This thoughtful interview with composer Yasunori Mitsuda from 2003 was originally featured in game hihyou. Mitsuda discusses various aspects of his creative process, including his studio setup, his inspirations and favorite pieces of music, and how he approaches composing for video games. Game hihyou was known for asking good questions, and Mitsuda offers some candid comments on most of his work up to that point.

Chrono Trigger interviews

 

Yasunori Mitsuda – 2003 Composer Interview

originally featured in game hihyou magazine

—Your music in Xenogears and other games has garnered you a devoted following. What things are important to you personally, when you compose?

Mitsuda: I try to hold myself to a standard: would someone want to spend money to hear this song? Because no matter how much you may love a piece of music yourself, it’s important how others will see it. I always ask myself that and it’s frequently on my mind. You know, I have to say it’s almost like I have a split personality. I try to maintain both a clinical, objective side, and a passionate side: the listener and the creator. I try to embody both aspects. That said, when I’m in the very moment of creation, there is only the passionate, enthusiastic version of me.

—You’ve mentioned before that composing is a very time-consuming process for you, and is that related to this process of dualistic introspection?

Mitsuda: Yeah, that’s an interesting thought. I think that’s part of it, but I’m also the type of composer who can’t write the music until I get my headspace into the world of the game and feel that I really understand it. With games, maybe 50% is decided by the initial script and story, but at 50%, I don’t feel like I understand things. Like a novel, until we get to the end phase, my mind doesn’t feel like it’s a real world… and I hate working on things in a fractured, piecemeal fashion.

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Yasunori Mitsuda, ca. 1999. Note the globe behind him: a fitting decoration for a devotee of world music.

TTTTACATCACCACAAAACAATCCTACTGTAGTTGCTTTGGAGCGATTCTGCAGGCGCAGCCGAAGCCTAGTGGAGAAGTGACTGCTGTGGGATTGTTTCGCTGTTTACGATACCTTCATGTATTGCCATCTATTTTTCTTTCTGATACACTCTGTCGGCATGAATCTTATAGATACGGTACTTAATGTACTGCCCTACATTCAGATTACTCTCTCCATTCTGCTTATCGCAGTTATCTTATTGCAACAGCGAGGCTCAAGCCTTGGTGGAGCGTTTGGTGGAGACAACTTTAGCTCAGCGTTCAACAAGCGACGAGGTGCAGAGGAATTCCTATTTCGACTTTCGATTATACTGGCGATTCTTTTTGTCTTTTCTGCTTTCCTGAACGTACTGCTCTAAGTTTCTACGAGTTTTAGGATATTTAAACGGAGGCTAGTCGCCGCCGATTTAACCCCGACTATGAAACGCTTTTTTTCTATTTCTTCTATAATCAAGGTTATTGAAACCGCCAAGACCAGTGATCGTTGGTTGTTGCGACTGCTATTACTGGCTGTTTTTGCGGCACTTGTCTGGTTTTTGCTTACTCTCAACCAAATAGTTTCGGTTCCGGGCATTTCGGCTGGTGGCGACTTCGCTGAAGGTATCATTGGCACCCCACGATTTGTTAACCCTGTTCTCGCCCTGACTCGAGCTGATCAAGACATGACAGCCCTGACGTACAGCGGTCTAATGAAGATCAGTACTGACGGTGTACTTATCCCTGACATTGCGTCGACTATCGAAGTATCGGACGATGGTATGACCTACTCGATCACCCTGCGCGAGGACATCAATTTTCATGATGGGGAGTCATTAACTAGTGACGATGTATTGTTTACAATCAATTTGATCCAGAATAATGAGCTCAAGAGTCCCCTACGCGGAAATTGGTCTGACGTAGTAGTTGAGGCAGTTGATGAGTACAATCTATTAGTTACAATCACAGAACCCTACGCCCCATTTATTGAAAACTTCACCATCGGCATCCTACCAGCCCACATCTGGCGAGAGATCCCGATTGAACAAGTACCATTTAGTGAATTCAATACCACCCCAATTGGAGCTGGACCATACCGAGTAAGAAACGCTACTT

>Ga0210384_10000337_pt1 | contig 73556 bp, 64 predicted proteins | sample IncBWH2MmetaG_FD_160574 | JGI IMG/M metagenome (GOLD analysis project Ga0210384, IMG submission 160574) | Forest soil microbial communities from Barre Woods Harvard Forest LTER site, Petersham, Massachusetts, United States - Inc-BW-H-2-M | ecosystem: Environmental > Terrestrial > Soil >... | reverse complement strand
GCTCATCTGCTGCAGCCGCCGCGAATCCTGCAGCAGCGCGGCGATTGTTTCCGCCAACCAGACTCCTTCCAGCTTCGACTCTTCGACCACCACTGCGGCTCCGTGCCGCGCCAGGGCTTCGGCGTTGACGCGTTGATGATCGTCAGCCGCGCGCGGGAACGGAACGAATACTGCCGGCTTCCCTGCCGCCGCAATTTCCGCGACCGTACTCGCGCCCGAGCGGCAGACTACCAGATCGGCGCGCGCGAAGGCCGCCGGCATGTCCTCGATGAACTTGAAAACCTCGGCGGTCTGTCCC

The time I spend actually composing is, in fact, quite small; it’s the time that I need to fashion an image of the world in my mind that is many times greater. That’s why I often get asked by the directors, “why aren’t you working?”, and getting them to understand my process can be very difficult. It’s probably the hardest thing for me, when it comes to writing game music.

—Could you tell us about your working environment, for creating music?

Mitsuda: I completely changed it just recently, actually. I use Digital Performer on the Macintosh as my sequencer, and Tascam GigaStudio 160 for my sounds. I also use Yamaha and Roland equipment for sounds, and most of my music is written with those three sources (Gigastudio, Yamaha, and Roland).

Choosing the right patches/sounds is always tough, and I’m not especially good at it, so I use equipment like Gigastudio 160, which has a lot of high-quality, well-organized sounds to choose from. It makes that process easier. Of course, taking the PS2 as an example, there are people whose job it is to adjust the tonal quality (adding reverb, effects, eq etc) of the sound after its been recorded, but layering instruments and sounds creates specific textures and tonalities, and only the composer knows what was intended there. That’s why, even when I’m working on the initial demo for a song, I always start by selecting the specific sounds myself.

Another reason it’s important to me, is that when I bring live musicians to the studio to record, if I play the early demo for them and it’s a bunch of cheap-o, stock MIDI sounds, it really lowers the tension in the room. These are pro studio musicians and they love music, so if the demo actually sounds good, it makes them think, “oh crap, I better give it my best”, right? In my experience so far, this ensures a good performance.

—How did you compose your music during the Super Famicom era of Chrono Trigger?

Mitsuda: The Super Famicom era was almost entirely sampler-based. I used an Akai S-3200, an E-MU EIII, stuff like that. When I would come to work, I’d begin my day by selecting sounds, going through a huge number of CDs to find good stuff. That alone would take me 3-4 hours. (laughs)

—To go even further back, what kind of music did you do before Chrono Trigger?

Mitsuda: In Junior College, I worked part-time for Wolf Team. Motoi Sakuraba was the songwriter, and I was responsible for making new patches and sounds with FM synthesis. Next, I worked on synthesis and sound design for Enix’s Elnard (7th Saga), where again, my teacher wrote the songs. Chrono Trigger was the first game in which I actually did the composing. It’s my debut work.

—The Super Famicom could only play a limited number of sounds back at once; did you find this a hindrance to your writing?

Mitsuda: On the contrary, the limited sounds available meant that you could focus more on melody, and I loved that. On hardware today, there are more ways than before for a song to be good or bad, and for the faults or strengths of the composer to emerge… in that sense, I think the Super Famicom really fit my strengths as a composer, and I feel pretty lucky that it was the first platform I worked on, you know? (laughs)